What this tends to do is negatively impact people's ability to do their substantive role while also causing confusion and overlapping realms of accountability in the new (collaborative) project.
Sometimes this is unavoidable but I'm really not keen on this approach.
2. The Structure Dependent Approach
"No problem can be solved with the level of consciousness that created it."
Much like Einstein's famous quote, the structures and processes that underpin co-design are insufficient to facilitate co-delivery. In fact, they are completely different. We would never ask an architect to actually build the house. Not because they personally couldn't do it (some can, all could learn), but because the knowledge and structures that underpin both processes (design and build) are completely different.
Implementing a collaborative program requires a fundamentally different approach to what is required to create it in the first place.
As the point where attention shifts from co-design to co-delivery, the skills, structures and processes that will support successful implementation should be consciously identified and, if possible, centralised. This may make no sense if you think of collaboration as an organic network that is fluid and evolves and grows with the challenge. But as Yeats so eloquently put it in 1919:
Things fall apart; the centre cannot hold;
The blood-dimmed tide is loosed, and everywhere
The ceremony of innocence is drowned;
The best lack all conviction, while the worst
Surely some revelation is at hand;
Mere anarchy is loosed upon the world,
Surely some revelation is at hand;
For a strong collaborative network to function effectively, the centre must be strong.
Centralise the skills and capacities that pertain directly to collaboration on this project - it is a job unto itself (often several). Even if these people need to add these functions onto their existing roles, make it clear and if necessary, pay for it!
Be transparent about who will have to carry to collaborative burden, and provide the relevant resources accordingly (or just make some unreasonable requests!).
Myth 3: Collaboration is for everyone
The key to effective collaboration is knowing how and when to exclude people.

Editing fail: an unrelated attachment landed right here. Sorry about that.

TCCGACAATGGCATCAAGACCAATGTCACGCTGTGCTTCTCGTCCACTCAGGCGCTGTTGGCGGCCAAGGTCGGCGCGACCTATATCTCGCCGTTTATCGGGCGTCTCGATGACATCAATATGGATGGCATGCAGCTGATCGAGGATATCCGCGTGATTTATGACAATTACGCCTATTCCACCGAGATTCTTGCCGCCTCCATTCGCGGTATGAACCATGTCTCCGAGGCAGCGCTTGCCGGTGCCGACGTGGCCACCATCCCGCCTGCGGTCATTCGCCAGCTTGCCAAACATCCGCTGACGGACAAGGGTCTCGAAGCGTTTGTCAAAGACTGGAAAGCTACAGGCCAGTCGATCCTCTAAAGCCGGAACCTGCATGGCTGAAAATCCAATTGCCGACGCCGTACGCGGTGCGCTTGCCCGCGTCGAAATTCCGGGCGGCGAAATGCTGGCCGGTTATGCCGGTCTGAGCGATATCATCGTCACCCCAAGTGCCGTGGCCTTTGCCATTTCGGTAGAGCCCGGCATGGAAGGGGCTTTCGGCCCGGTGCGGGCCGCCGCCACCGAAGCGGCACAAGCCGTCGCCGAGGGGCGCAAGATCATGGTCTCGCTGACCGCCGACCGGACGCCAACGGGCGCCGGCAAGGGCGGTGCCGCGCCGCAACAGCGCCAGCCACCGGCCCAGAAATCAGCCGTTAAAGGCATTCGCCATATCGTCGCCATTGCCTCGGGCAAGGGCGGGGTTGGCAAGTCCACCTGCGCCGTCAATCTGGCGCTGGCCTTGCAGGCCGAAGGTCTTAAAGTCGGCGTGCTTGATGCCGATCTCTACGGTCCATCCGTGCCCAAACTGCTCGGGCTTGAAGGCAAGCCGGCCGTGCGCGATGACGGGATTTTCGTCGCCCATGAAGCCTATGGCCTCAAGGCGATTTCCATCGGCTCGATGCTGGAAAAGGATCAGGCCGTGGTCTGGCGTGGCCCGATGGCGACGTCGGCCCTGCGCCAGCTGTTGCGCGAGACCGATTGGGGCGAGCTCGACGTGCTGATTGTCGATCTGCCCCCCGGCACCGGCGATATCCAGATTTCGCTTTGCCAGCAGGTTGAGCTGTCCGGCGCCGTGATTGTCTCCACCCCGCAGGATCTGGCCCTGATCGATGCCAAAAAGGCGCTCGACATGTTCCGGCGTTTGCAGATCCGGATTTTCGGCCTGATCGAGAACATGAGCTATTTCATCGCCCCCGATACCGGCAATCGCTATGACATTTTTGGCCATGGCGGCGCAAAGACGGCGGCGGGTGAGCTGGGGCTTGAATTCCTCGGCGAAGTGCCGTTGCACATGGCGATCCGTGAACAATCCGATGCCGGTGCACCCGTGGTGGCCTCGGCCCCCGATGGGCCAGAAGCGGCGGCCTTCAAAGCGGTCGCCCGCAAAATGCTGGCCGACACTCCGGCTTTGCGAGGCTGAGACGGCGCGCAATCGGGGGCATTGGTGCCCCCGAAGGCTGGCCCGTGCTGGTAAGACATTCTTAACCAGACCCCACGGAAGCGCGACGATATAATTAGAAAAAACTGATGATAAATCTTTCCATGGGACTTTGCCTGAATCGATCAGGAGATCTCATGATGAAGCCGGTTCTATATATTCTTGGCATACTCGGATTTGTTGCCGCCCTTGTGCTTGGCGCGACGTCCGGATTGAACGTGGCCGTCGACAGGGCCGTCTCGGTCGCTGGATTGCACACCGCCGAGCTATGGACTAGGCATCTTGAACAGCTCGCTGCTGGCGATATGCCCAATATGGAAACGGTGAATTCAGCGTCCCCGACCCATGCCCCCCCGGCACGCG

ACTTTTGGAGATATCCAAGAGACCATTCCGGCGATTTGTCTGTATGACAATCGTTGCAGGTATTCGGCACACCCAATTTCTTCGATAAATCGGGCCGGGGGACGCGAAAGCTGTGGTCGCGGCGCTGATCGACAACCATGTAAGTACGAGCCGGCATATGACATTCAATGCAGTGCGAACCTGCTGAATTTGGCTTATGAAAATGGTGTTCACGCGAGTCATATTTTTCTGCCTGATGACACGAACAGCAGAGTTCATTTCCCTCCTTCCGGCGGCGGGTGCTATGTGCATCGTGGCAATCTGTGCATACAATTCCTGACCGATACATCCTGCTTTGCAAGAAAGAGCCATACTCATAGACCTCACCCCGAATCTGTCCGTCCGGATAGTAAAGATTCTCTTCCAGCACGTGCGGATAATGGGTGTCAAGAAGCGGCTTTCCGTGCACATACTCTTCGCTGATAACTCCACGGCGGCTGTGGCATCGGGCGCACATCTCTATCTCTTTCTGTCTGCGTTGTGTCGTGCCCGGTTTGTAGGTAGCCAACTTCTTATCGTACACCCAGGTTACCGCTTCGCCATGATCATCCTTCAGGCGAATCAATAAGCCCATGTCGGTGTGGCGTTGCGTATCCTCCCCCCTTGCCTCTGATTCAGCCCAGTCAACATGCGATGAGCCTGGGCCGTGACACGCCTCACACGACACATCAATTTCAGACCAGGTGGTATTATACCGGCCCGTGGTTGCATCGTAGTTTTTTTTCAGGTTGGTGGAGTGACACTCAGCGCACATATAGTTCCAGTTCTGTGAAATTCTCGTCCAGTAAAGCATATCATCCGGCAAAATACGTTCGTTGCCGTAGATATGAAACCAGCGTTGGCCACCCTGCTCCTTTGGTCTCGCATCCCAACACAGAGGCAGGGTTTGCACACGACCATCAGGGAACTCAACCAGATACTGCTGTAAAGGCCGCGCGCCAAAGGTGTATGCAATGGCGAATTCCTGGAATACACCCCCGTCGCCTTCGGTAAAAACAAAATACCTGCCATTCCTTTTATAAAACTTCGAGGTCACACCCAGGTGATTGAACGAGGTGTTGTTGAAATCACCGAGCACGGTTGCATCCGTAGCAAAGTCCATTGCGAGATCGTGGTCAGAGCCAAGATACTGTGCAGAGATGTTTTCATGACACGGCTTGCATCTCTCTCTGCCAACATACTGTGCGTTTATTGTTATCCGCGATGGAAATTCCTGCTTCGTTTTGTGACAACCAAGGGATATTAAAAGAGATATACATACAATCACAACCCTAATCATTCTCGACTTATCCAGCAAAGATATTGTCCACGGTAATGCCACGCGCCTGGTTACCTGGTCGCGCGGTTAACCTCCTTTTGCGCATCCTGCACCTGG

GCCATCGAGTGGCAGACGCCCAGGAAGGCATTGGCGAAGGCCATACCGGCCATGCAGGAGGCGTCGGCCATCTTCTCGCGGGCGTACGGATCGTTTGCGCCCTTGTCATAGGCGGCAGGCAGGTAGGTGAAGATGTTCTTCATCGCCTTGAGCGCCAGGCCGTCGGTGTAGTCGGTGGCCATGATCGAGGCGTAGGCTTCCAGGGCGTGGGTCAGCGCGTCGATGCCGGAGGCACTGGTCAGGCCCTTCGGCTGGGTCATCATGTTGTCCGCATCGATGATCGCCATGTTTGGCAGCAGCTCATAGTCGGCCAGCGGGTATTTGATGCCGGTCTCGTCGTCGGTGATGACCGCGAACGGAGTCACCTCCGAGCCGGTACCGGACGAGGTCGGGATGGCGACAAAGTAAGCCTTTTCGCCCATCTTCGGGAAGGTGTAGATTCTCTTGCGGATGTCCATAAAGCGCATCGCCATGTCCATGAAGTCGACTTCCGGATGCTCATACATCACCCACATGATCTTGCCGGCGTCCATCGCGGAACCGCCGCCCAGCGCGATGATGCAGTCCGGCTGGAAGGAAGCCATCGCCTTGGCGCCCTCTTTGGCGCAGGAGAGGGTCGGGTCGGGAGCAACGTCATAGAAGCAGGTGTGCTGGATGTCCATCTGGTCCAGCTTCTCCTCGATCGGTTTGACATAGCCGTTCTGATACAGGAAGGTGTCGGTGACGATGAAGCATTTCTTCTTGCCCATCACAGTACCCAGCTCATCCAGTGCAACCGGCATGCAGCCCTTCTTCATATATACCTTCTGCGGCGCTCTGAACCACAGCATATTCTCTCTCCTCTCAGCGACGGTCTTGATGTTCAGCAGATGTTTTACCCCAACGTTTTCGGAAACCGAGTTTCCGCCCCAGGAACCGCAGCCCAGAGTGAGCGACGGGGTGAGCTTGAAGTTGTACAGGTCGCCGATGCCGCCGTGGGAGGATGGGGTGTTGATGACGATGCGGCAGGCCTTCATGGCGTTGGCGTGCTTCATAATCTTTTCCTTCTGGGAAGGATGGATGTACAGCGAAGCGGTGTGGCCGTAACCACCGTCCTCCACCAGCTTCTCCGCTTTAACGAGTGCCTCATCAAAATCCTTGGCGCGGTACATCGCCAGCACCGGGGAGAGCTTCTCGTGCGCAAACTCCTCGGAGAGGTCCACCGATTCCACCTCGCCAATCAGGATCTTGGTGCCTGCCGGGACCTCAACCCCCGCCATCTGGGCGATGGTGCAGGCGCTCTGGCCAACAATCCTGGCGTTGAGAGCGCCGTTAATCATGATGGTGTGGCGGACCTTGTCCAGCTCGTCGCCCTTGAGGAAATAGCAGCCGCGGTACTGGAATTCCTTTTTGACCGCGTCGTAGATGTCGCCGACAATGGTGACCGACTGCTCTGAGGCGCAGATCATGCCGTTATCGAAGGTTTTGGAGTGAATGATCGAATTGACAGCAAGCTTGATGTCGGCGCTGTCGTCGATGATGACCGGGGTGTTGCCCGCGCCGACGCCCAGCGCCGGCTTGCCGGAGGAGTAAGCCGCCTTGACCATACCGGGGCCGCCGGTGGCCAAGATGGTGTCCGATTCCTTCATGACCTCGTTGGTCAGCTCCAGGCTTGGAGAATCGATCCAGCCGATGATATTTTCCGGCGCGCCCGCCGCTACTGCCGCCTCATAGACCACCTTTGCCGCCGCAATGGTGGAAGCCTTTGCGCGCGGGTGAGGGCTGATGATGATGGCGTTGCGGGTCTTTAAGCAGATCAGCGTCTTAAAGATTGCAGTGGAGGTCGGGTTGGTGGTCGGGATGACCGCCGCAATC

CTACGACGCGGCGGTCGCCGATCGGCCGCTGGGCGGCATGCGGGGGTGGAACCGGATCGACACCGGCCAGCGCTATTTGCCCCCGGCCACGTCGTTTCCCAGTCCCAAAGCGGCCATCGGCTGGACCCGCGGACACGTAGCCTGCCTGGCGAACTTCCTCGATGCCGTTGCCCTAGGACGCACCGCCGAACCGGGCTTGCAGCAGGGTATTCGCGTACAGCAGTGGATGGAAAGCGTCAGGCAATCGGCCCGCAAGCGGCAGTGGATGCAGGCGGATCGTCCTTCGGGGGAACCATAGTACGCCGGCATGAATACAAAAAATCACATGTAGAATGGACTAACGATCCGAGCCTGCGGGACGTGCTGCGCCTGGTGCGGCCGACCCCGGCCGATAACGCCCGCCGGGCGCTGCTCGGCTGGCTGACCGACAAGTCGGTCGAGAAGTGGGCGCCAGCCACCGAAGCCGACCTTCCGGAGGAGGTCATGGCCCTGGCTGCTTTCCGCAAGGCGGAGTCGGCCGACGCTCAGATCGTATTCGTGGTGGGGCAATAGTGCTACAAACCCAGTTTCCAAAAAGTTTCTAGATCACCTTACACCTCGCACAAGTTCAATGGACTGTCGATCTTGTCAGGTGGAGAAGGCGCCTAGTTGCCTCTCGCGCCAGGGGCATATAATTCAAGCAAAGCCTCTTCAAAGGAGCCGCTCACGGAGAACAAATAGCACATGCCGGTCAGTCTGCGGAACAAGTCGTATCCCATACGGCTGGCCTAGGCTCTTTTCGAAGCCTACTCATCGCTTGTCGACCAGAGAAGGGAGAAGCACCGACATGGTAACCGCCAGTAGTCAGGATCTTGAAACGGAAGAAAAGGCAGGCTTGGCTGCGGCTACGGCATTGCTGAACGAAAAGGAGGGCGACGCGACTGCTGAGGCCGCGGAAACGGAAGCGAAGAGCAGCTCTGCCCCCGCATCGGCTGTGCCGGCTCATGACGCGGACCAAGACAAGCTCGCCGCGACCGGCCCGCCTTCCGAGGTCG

Of the four myths, I believe this one is the most pernicious. When increased collaboration is identified as a need it is common for people to create an open-space and invite everyone to join the process. This is exactly the wrong approach.
As I wrote about last week, if you are trying to create something new trust is the key (it’s different if you want to work together but you already know what the future looks like ). You have to start small and build from there.
I used to call this Guerrilla Governance, but my mentor at the time told me that wasn’t commercially smart so I dropped it. The idea remains valid and a lot of my coaching is based on this premise: if you can create powerful, transparent and focussed subcultures at the liminal points of overlap between agencies/silos/teams you can use these sub-cultures to progressively colonise the institutions their members are attached to. Mobilised effectively, these sub-cultures can effectively transform whole sectors.
This must be done as a team because it hurts too much doing it alone (I know, I’ve tried).
A lot of my work is finding these people, people willing to embody leadership whatever their role, and bringing them together in a structured environment where they can consciously create their own vision and culture.
Note. This applies at all levels! I work as much with CEO’s and Managing Directors in this space as I do with Officers and Coordinators. The rules are the same.
Myth 4: Collaboration improves both efficiency and innovation
This one is really interesting, and we often get them mixed up. The structures, processes and leadership required to foster innovation and maximise efficiency are almost diametrically opposed to those required to facilitate innovation. It’s not that the same people can’t do both it's just that you can't do both at the same time (or with the same processes).
Attempting to do both is like trying to dance and build a paper plane at the same time. Both innovation and efficiency are important, but you can only focus on one at a time.
In a nutshell, efficiency aims to improve existing systems and processes whereas innovation aims to transform them.
Knowing how to address these four myths and craft teams that can work effectively together brings clarity to tasks, optimises the use of limited resources and fosters innovative solutions.
If this interests you, there may be a number of ways I can help: